B. A.: K. E.: Runt Club: German Club: Athletic Association:
J. M. C. Club.
J. H. ERVIN ....... West Point, Miss.
B. A.: A. K. E.: Athletic Association: Varsity Scrub Football
W. N ETHRIDGE ....... Meridian, Miss.
B. A.: 0. A. 9.: Athletic Association: German Club: Manager
Baseball Team Class 'o5: Scrub Football Team.
E. J. EZELL, JR ..... . . Okaloua, Miss-
B. S.: A. T. A.: German Club: Athletic Association.
J. E. FANNIXQE ......... Buena Vista.
W. FLOWERREE ...... Vicksburg, Miss.
B. P.: A. K. E.: All Right Club: German Club: Athletic Asso-
ciation: Glee and Minstrel Clubs: Runt Club: Manager
Class '06 Football Team.
G. T. Grl.LEsPlE ...... Duck Hill, Miss-
B. A.: A. 'l'.: Rant Club: Phi Sigma Literary Society: Y. M.
T. B. llanm' ........ Columbus, Miss.
B. S.: A. T. A.: German Club: Athletic Association: Class
W. H. IIARDY ........ Ellisville, Miss.
B. A.: 2. X.: Hermean: Runt Club: Yarsity Minstrels: Fresh-
man Class Poet.
Miss M. Hfumrs . . . Oxford, Miss.
T. P. Ilamtls ........ Louisville, Miss.
B. S.: Phi Sigma Literary Society: Y. M. C. A.
R. H. llARR1sox . Charleston, Miss.
B. L. ITATCH ........ Greenville, Miss.
B. A.: Phi Sigma Literary Society.
E. GA1XEs H1oH'rowER .... Hattiesburg, Miss.
B. A.: E. A. E.: Hermean: Vice-President Class 'o5.
H. P. IIEIDLEBERG ..... Heidleiierg, Miss.
B. P.: Phi Sigma Literary Society.
A. L. HOPIQIXS ..... . Hickory, Miss.
B. A.: Hermean.
B. F. Jonxsox, JR ...... Hazlehurst, Miss.
B. P.: 1b.A.il'.: Athletic Association: Minstrel Club: Runt Club.
M. D. Joxss ........ University. Miss.
B. S.: d1.A.9.: Runt Club: Athletic Association: Captain Class
'o5 Football Team: Minstrel and Glee Club: Varsity
Baseball Team, 'o:.
Joxss ........ Torrance, Miss.
S.: Athletic Association: Varsity Football Team.
KAHX ........ Memphis, Tenn.
S.: Phi Sigma Literary Society: Athletic Association.
K.XTE Knmoxs . . . . . Oxford,Miss.
S.: X. 9.
KIRBY . Carrollton, Miss.
Locks ...... Columbus, Miss.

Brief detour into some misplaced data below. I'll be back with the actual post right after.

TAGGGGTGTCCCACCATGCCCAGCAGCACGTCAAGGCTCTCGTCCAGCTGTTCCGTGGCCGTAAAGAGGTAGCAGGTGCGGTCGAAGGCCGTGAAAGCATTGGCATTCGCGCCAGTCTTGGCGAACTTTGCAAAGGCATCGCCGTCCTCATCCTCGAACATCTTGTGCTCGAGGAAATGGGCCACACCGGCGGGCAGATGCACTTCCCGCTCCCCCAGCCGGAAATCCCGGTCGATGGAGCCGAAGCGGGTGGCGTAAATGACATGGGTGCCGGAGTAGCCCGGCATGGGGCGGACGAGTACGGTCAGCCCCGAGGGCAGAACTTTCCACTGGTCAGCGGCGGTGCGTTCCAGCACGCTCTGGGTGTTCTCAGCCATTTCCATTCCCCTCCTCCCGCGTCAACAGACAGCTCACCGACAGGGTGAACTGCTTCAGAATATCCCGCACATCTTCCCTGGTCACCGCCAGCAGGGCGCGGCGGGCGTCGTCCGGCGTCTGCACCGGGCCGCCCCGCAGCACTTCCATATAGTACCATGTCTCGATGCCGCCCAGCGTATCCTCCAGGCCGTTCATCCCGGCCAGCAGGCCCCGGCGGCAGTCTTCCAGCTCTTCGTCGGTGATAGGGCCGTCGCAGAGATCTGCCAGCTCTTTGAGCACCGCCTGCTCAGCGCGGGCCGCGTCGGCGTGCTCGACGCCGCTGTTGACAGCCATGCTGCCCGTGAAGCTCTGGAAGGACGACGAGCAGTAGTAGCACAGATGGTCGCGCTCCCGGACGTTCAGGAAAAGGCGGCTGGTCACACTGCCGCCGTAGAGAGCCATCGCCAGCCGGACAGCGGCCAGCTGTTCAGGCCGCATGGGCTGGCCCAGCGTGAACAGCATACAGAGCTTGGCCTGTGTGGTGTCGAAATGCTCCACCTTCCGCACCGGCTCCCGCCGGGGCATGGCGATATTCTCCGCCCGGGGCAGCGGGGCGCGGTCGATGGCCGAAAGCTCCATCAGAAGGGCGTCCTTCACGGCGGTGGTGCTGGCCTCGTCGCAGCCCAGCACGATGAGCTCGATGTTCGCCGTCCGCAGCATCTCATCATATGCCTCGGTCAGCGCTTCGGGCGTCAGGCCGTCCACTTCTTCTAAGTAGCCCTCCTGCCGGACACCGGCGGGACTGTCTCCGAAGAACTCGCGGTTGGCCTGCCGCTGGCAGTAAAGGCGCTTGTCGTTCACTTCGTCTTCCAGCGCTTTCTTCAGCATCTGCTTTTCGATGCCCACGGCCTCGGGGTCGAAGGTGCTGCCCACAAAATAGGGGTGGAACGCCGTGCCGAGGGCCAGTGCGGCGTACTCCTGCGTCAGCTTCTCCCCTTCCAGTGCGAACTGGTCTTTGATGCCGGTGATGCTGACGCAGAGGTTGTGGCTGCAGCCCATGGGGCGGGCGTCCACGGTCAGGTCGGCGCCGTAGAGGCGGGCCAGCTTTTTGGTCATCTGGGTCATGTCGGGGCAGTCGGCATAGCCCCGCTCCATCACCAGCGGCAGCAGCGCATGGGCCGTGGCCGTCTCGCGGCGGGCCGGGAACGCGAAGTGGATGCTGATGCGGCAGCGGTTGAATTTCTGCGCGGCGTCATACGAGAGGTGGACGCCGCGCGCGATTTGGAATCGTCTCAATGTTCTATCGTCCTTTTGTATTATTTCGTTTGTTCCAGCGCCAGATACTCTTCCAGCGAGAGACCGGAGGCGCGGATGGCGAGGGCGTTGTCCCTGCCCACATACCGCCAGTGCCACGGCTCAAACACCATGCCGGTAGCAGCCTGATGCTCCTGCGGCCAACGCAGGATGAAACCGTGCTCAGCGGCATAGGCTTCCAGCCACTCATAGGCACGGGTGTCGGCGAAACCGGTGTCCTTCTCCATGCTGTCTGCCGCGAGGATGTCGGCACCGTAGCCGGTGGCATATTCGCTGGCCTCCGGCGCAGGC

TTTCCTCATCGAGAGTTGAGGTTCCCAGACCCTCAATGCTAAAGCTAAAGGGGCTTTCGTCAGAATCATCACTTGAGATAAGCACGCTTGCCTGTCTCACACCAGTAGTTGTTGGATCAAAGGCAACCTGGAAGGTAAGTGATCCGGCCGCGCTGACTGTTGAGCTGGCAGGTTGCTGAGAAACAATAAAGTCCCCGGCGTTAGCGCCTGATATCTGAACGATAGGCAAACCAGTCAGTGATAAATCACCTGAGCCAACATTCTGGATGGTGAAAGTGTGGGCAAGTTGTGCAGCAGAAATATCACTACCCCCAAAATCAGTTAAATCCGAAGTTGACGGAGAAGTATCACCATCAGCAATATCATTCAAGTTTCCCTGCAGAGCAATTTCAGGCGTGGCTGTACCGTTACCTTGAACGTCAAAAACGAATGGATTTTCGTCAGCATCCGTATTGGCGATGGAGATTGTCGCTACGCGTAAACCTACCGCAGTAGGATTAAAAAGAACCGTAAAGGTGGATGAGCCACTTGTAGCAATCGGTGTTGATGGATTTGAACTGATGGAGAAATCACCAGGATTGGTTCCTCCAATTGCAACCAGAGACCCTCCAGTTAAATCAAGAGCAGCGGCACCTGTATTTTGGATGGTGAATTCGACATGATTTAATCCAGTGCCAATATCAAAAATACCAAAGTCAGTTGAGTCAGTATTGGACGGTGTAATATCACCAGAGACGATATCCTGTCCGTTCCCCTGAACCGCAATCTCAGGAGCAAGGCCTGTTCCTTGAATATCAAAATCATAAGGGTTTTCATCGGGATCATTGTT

S.: Phi Sigm Literary Society.
K. LUXDIE ..... . Oxford, Miss.
LYNCH . . Oxford, Miss.
J. S. NTCCAIN ........ Carrollton, Miss.
B. E. E.: 41. A. H., Hermean, Runt Club.
XV. T. NICGEIIEE ....... Memphis, Tenn.
B. S.: K. A., German Club.
lt. D. MCLEAN .... . Grenada, Miss.
B. 5.1 X. X.
J. D. MCLEMORE, JR. .... Greenwood, Miss.
B. A., AAP.: Athletic Association.
L. NV. MAGRUDER ..... Vicksburg, Miss.
B. A.: A. K. li.: Hermean, Athletic Association: German Club
Tennis Club, Scrub Football Team, "All Right " Club
J. M. c. Club.
J. Il. NTANN .
B. P.: 22, A. lil.
J. M. NIASUN .
B. K. A., Phi Sigma, Y. M. C. A
. . . . 1 1
li. li. Moss . .
I. C. N1C1l0I.Ls
ls. s., -ii. z.
S. W. Nlfzwlcm. . .
Clmltmas NTAITRY PoivnI.r. .
B. S., A. 'l'., Phi Sigma.
J. D. l'1tms'1'l.1ai' . . ....
,erman Club, Athletic
. Oxford, Miss.
. Eudora, Miss.
Palm, N. C.
. Canton, Miss.
B. P., German Club, Runt Club, Athletic Association.
J.G.QUE1tm1sY1cR . . . . . Yazoo City, Miss.
B. A., df. A. 9.3 German Club, Athletic Association.
Miss J. Rios ......... Sardis, Miss.
B. P., X. sz.
S. V. ROBERTSON ...... Hattiesburg, Miss
B. K. A.: Hermean, Athletic Association, Y. M. C. A.
J. A. ROGERS ........ Aberdeen, Miss
B. S., A. T. A., Runt Club, German Club, Athletic Association
D. T. SAYLE ........ Cofleeville, Miss
ISAAC L. SCHERCK ..... Brookhaven, Miss
B. P., di. A. W., Runt Club.
Miss MARY HARTWELL SOMERVILLE University, Miss
S., X. Sl.
T. C. STRAWN . . Oxford, Miss
D. I. SULTAN, JR. ........ Oxford, Miss
B. S., Z. X., Phi Sigma, Class Historian.
F. F. VEAZEY, Jn. ...... Coldwater, Miss
B. A., A. 'l'.
G Roman A. XVAGNER .... Water Valley, Miss
B. Ii. E., A. K. IC., German Club.
E. VVElxs'rr:R ....... Lafayette County
B. A., Phi Sigma.
E. CLYDE XVRIGIIT ..... Holly Springs, Miss
B, A,g A. K. IC.: Hermean: Athletic Association: Class Treas
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l ,-- ' 1621:
SENIOR LAW CLASS
Evans Knox 9. Curlee
Bush YVall 10. Gilbert
Mitchell Brothers 11. Leathers
Sneinberger Mitchell 12. Mize
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Historv ot' the Senior Low Class.
UMR one has said, " Happy is the country that has
no history," or words to that effect. .ludged hy
this standard, the history of the Law Vlass of 19902
in this its last year is a creditable one. Une ifaniiliar
with the turhulent record of the Junior C lass of last year
would never recognize this as the saine. The pendunnn
has swung to the opposite extrenie. For ctupper-riveted.
iron-liound, unswerving, unhending, uncompr-nnising.